If you are a student or family member of a student, see the Families and Students page. Or, click on your year to see the state graduation requirements. Students are assigned an expected graduation year at the time they enter ninth grade (WAC 180-51-035). They are held to the graduation requirements of that graduation year regardless of the year they actually complete high school. The requirements of the Class of 2019 carry-forward, so students in the Class of 2020, 2021 etc., will have the same requirements as the Class of 2019. To see what assessments are required check OSPI’s State Testing Webpage.
Newly enacted legislation (E2SHB 1599) removes the explicit link of the state assessment to graduation, replacing it with a set of pathway options for graduation. The Board is charged with rulemaking for these pathways, as well as reviewing them, gathering stakeholder input, and making recommendations for improvement. The legislation also includes changes requested by SBE to provide more flexibility in waiving up to two credits, ensuring students receive high school credit for high school level courses taken in middle school, and extending the expedited appeal for current juniors and seniors through the Class of 2020. In addition, the SBE is directed to convene a workgroup to develop a mastery-based education framework. The legislation makes enhancements to the high school and beyond plan to include information on academic acceleration, advanced courses, and financial aid, and requires all districts to adopt and utilize an academic acceleration policy. See a more in-depth SBE analysis of E2SHB 1599.
Career- and College-Ready Graduation Requirements
The State Board’s vision is of an education system that prepares all students for college, career and life. In Washington, high school students must meet credit and testing requirements. In support of this vision, the Board worked to create a 24-credit framework designed to be both rigorous and flexible. Elements of this framework are being phased-in for the Class of 2016, and the full 24-credit credits will be required for the Class of 2019.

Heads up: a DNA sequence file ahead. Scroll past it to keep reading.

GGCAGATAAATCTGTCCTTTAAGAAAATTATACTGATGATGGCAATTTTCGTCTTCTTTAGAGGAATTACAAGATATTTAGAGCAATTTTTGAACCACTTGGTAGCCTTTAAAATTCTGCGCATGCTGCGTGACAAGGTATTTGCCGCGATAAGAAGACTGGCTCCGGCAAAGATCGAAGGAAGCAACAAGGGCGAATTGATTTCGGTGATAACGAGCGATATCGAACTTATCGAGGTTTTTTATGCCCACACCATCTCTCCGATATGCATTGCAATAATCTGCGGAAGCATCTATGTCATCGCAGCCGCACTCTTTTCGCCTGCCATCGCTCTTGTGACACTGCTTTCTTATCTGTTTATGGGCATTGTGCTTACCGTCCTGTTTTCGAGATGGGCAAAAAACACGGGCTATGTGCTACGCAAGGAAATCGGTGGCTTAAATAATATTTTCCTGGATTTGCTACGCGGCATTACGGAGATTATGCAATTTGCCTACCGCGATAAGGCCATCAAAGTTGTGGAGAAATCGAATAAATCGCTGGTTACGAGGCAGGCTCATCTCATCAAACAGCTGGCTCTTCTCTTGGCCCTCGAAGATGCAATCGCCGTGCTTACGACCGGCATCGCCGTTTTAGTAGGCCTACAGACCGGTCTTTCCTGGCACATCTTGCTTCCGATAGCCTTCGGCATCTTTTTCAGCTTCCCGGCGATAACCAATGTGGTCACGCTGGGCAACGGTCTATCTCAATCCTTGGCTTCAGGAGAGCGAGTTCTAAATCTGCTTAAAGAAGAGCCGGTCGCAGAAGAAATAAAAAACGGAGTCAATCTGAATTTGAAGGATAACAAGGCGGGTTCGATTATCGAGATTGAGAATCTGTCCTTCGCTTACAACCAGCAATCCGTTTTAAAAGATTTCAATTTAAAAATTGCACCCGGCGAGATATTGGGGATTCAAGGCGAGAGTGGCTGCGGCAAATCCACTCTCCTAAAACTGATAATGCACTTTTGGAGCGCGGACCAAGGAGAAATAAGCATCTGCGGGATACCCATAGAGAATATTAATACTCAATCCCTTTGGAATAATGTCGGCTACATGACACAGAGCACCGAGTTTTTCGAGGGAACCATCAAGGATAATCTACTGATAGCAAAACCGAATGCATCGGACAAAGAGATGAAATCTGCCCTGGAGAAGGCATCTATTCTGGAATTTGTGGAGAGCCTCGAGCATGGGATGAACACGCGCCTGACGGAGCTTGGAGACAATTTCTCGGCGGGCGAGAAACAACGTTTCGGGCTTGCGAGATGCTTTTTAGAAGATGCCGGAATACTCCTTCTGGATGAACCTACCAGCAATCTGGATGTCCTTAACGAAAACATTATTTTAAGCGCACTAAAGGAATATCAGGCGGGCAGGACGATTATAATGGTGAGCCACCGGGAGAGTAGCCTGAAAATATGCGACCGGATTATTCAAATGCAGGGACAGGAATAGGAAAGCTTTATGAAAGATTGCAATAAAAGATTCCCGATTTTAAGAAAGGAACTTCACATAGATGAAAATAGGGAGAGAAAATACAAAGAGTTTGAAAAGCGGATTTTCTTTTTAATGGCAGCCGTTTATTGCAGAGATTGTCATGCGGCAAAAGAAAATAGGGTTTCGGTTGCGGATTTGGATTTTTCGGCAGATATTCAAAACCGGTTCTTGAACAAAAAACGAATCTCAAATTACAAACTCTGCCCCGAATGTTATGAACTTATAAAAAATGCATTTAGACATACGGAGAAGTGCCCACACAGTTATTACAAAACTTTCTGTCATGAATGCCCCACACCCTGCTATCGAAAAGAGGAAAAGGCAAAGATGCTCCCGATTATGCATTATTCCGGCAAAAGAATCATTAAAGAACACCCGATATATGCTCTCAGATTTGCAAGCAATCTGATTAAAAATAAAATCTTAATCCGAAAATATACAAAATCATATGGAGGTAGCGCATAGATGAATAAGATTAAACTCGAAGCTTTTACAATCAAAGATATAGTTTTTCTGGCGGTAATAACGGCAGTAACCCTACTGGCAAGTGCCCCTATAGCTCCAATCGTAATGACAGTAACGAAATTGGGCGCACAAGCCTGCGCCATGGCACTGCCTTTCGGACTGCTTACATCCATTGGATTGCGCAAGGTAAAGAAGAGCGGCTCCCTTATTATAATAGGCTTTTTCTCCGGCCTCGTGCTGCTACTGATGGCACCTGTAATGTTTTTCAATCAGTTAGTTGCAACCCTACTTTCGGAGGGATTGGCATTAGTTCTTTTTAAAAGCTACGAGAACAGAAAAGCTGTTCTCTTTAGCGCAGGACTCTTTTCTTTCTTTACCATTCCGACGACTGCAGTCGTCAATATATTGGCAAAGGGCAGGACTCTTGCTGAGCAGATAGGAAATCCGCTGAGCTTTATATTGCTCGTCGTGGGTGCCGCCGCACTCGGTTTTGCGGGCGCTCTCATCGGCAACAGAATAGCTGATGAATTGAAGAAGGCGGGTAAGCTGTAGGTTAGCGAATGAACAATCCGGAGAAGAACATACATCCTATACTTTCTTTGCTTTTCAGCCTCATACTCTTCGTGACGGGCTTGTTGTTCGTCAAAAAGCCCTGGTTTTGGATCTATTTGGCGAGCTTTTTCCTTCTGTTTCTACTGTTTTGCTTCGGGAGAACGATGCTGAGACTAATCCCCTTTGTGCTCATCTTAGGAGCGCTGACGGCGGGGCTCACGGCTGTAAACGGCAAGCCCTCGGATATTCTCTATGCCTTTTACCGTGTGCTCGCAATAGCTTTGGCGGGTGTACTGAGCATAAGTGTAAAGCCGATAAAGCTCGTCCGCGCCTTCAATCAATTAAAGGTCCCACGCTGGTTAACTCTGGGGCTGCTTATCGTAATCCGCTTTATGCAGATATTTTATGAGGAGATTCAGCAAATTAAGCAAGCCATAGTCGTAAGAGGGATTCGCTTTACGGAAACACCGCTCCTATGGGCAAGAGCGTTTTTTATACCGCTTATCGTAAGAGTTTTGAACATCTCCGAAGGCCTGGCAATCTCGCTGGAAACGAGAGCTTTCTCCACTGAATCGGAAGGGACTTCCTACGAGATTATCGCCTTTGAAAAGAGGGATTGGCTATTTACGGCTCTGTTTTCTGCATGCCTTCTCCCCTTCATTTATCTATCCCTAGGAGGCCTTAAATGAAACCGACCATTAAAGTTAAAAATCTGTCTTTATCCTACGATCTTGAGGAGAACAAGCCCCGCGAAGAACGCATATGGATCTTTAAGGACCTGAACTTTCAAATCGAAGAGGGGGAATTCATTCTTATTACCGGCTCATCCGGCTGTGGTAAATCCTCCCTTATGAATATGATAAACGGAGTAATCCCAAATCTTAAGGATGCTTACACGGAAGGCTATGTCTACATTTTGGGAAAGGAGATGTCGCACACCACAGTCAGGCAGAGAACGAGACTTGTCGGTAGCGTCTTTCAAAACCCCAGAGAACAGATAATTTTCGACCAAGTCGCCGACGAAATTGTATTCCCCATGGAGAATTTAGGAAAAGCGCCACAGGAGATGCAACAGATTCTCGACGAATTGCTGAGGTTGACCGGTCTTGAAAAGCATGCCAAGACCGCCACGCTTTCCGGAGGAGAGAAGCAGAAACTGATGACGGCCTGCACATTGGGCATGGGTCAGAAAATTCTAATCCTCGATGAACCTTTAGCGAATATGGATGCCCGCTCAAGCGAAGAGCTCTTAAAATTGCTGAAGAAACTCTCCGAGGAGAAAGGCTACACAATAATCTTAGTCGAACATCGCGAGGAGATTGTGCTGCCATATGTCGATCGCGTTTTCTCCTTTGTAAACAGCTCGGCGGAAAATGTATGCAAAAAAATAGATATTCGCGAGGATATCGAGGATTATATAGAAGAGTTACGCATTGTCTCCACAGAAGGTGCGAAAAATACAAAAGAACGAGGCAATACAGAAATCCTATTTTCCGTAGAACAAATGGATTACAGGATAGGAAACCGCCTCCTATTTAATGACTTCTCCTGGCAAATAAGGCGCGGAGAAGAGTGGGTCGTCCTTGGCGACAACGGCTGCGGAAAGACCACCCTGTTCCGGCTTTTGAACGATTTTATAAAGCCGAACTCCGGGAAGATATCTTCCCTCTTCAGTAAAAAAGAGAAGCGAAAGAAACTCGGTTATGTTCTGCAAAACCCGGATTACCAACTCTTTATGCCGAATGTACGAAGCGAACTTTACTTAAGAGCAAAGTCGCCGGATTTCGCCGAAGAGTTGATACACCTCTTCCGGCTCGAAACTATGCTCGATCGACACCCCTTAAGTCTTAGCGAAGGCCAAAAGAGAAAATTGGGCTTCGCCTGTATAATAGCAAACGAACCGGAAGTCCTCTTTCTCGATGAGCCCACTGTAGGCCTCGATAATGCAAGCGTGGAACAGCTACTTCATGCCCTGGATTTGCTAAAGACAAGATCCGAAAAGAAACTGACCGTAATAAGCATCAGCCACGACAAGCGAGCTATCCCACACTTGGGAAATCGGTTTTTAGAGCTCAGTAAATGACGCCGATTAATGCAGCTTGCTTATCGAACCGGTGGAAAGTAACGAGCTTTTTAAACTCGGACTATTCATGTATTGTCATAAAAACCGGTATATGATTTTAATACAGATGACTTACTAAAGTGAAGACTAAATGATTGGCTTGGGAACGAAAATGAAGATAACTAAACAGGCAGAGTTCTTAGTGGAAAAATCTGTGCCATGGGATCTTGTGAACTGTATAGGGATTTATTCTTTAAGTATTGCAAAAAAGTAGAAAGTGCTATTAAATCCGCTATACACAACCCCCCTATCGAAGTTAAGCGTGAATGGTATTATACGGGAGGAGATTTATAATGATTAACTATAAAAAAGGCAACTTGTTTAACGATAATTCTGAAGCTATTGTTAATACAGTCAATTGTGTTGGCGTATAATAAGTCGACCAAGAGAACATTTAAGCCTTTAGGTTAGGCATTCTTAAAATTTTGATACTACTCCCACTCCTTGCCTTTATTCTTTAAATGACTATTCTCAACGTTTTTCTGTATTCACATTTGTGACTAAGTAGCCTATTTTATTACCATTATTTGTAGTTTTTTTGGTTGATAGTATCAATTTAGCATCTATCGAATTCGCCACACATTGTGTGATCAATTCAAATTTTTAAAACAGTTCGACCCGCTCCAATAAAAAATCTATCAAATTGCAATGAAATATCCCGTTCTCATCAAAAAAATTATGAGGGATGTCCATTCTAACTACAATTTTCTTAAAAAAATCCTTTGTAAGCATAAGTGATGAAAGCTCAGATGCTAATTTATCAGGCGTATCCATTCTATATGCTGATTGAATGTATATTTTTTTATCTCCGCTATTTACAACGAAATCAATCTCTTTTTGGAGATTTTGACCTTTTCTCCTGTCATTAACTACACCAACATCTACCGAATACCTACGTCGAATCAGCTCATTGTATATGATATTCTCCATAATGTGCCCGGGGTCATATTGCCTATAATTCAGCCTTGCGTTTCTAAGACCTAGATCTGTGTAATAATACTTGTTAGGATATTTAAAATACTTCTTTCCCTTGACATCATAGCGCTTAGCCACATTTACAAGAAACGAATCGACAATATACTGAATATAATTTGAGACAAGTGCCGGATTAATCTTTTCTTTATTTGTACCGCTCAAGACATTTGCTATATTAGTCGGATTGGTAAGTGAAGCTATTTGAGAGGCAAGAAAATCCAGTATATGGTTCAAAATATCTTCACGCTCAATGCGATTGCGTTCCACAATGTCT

Along with new credit requirements, the state is also transitioning to a new assessment system, the Smarter Balanced assessments, that are aligned to career and college readiness and new learning standards. These tests will have performance Levels 1, 2, 3, and 4. Earning a Level 3 or Level 4 on the high school Smarter Balanced tests represents a career- and college-ready score. In August 2015, the Board has set a score for graduation that is below a Level 3 so that the transition to new assessments required for graduation can be fair to students, but it remains a goal of the Board that all students will earn at least a Level 3 on the high school Smarter Balanced exams. As students and the system adjust to new standards and new assessments, the Board expects to see all students scoring at a Level 3 or above. All students will continue to take the Smarter Balanced assessments (even if they plan to use a different pathway to meet their graduation pathway requirement) for state and federal accountability purposes, as well as to ensure the system is serving all student groups equitably.
The Board believes that new credit requirements and new learning standards, combined with the excellent work of Washington’s educators and schools, will help all students graduate prepared for their next steps in life.
The State Board of Education sets state credit requirements and local districts may set additional requirements. The Legislature identified the tests students must take to graduate, and the Board sets the scores students must earn on those tests.
In 2006, the Legislature directed the SBE to revise the definition of the purpose and expectations of a public high school diploma. In 2010, after extensive committee work, stakeholder input, and research the SBE adopted by resolution (but did not implement) 24 credit Career- and College-Ready Graduation Requirements. RCW 28A.230.090 provides that changes in graduation requirements having a fiscal impact on school districts may be implemented only after funding and authorization by the Legislature. In 2012, graduation requirement rules (WAC 180-51-067) were adopted by the SBE for the Class of 2016 and beyond, which included only changes that have no state fiscal impact.